The process by which a forested landscape is broken into a mosaic of serial or succession stages of vegetative types, through management practices and/or natural processes. [source: DCNR State Forestry Resource Management Plan, Glossary of Terms: http://www.dcnr.state.pa.us/forestry/sfrmp/glossary.htm]
The Hazardous Sites Cleanup Act (HSCA ) provides the Department of Environmental Protection (DEP) with the funding and the authority to conduct cleanup actions at sites where hazardous substances have been released. HSCA also provides DEP with enforcement authorities to force the persons who are responsible for releases of hazardous substances to conduct cleanup actions or to repay public funds spent on a DEP funded cleanup action. HSCA funds are also used to pay the state share of costs of cleanup actions at Pennsylvania sites in the Federal Superfund Program. Under the provisions of HSCA, most HSCA sites involve bankrupt facility owners, abandoned facilities, and inappropriate disposal of hazardous substances. As a general rule, HSCA sites do not include active facilities with financially viable owners. [source: http://www.depweb.state.pa.us]
The reasonably probable and legal use of vacant land or an improved property, which is physically possible, appropriately supported, financially feasible, and that results in the highest value. The four criteria the highest and best use must meet are legal permissibility, physical possibility, financial feasibility, and maximum productivity. [Source: Appraisal Institute dictionary]
Highest and best use is a concept in real estate appraisal. It states that the value of a property is directly related to the use of that property; the highest and best use is the reasonably probable use that produces the highest property value. The highest and best use may or may not be the current use of the property. In order to be considered as the highest and best use of a property. The exact definition of highest and best use vary, but generally the use must be: legally allowable, physically possible, financially feasible, and maximally productive (profitable). [Source: Wikipedia]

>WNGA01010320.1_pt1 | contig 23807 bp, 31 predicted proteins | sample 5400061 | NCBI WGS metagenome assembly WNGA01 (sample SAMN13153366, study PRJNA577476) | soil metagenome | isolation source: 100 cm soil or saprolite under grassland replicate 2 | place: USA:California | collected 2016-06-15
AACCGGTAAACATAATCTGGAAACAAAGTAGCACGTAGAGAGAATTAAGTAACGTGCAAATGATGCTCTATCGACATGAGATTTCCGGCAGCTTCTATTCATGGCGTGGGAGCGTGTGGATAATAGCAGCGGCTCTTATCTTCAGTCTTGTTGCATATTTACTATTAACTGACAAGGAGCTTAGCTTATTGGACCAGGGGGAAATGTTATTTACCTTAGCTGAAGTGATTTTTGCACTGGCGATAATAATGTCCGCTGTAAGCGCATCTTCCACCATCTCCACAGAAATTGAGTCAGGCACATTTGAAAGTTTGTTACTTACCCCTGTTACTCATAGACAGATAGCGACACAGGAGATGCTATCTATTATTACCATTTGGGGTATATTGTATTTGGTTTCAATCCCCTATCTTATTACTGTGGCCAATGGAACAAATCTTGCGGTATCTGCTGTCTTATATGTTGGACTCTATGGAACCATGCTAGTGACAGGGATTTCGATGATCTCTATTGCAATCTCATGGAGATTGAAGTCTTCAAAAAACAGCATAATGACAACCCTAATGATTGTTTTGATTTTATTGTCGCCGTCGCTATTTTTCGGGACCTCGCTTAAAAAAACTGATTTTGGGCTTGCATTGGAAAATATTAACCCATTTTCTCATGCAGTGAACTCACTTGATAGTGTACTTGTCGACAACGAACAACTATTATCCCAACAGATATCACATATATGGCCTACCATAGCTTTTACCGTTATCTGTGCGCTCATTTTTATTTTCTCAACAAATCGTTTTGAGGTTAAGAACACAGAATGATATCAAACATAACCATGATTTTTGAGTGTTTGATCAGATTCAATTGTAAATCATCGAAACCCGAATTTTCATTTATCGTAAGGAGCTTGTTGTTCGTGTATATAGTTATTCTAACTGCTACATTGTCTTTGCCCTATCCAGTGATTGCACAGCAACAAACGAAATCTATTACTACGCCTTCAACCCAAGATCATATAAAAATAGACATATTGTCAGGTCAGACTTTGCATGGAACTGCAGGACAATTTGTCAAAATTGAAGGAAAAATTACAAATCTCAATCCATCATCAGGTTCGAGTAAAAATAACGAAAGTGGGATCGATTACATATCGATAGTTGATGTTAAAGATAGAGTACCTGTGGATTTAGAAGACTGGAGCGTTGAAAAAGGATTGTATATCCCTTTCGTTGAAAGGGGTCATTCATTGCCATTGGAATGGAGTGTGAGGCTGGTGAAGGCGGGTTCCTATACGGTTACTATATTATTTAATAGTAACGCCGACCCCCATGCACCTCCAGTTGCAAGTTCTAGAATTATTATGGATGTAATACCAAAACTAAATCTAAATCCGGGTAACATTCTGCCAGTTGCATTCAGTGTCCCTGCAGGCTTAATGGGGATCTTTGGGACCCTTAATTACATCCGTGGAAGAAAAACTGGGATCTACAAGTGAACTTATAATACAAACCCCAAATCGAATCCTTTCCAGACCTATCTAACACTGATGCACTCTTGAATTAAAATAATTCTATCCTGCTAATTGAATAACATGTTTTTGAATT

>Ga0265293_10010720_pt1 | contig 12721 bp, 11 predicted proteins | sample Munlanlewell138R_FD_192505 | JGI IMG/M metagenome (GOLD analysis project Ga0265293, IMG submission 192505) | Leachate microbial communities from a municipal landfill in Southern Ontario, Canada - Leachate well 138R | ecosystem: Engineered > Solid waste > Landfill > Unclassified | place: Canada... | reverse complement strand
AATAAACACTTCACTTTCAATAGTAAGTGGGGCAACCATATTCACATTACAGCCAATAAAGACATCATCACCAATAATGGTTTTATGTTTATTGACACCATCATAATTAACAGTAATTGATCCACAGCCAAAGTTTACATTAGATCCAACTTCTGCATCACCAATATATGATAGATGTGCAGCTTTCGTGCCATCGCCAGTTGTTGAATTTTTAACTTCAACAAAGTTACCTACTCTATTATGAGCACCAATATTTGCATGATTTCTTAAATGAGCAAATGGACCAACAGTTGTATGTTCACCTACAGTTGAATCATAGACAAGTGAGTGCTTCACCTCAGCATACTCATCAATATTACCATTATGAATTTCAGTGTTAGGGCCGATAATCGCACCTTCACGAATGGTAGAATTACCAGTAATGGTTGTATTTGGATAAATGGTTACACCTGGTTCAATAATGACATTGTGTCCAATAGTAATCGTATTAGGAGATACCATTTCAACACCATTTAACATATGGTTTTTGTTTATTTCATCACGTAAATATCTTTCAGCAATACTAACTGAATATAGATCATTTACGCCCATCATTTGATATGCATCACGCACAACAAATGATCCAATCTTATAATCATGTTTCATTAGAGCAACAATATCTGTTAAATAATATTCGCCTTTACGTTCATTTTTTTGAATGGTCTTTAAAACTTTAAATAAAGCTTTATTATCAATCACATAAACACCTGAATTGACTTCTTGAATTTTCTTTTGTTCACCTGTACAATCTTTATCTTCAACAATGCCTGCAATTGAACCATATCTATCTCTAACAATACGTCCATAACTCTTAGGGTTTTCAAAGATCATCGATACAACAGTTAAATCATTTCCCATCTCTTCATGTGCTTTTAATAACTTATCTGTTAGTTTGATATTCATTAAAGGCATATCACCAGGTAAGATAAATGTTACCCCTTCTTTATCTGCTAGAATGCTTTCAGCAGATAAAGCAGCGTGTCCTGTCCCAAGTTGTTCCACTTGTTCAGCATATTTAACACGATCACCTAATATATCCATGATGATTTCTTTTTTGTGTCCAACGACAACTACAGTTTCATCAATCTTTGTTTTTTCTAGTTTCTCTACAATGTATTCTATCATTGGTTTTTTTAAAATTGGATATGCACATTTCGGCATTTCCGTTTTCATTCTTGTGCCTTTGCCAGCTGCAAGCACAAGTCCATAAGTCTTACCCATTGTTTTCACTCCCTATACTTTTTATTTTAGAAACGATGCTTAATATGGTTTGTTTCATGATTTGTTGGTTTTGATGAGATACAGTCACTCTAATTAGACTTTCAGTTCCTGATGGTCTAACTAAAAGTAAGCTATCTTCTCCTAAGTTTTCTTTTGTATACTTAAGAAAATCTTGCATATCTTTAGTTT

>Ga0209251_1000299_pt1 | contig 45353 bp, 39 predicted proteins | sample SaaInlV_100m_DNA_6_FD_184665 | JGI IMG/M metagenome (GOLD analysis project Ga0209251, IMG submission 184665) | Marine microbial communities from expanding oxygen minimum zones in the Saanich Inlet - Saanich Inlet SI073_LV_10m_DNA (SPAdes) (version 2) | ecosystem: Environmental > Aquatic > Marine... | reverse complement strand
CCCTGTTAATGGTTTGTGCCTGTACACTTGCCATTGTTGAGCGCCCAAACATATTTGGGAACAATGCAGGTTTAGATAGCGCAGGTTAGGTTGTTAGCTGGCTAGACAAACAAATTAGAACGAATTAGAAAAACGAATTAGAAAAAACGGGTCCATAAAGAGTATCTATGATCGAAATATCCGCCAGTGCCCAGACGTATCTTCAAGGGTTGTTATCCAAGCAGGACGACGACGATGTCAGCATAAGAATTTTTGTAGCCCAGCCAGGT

A conservation easement used to preserve the façade, interior, or surroundings of a historic structure. These easements require preservation of the essential character of the building while permitting changes that are necessary to ensure that the building is maintained and remains economically viable over time. [Source: West Virginia LandTrust, Frequently Used Terms: http://www.wvlandtrust.org]
In conservation easement work: The conservation easement provision that ensures that liabilities of landownership are not transferred to the easement holder. [Source: Elizabeth Byers and Karin Marchetti Ponti, The Conservation Easement Handbook, Published by the Trust for Public Land and the Land Trust Alliance, 2005.]
The process used to extract natural gas from rock formations where the gas is trapped in small bubbles or pores in the formation. Millions of gallons of water, sand and chemicals are injected at high pressure into the formation, causing it to fracture and release the gas. The fractures are held open by the sand.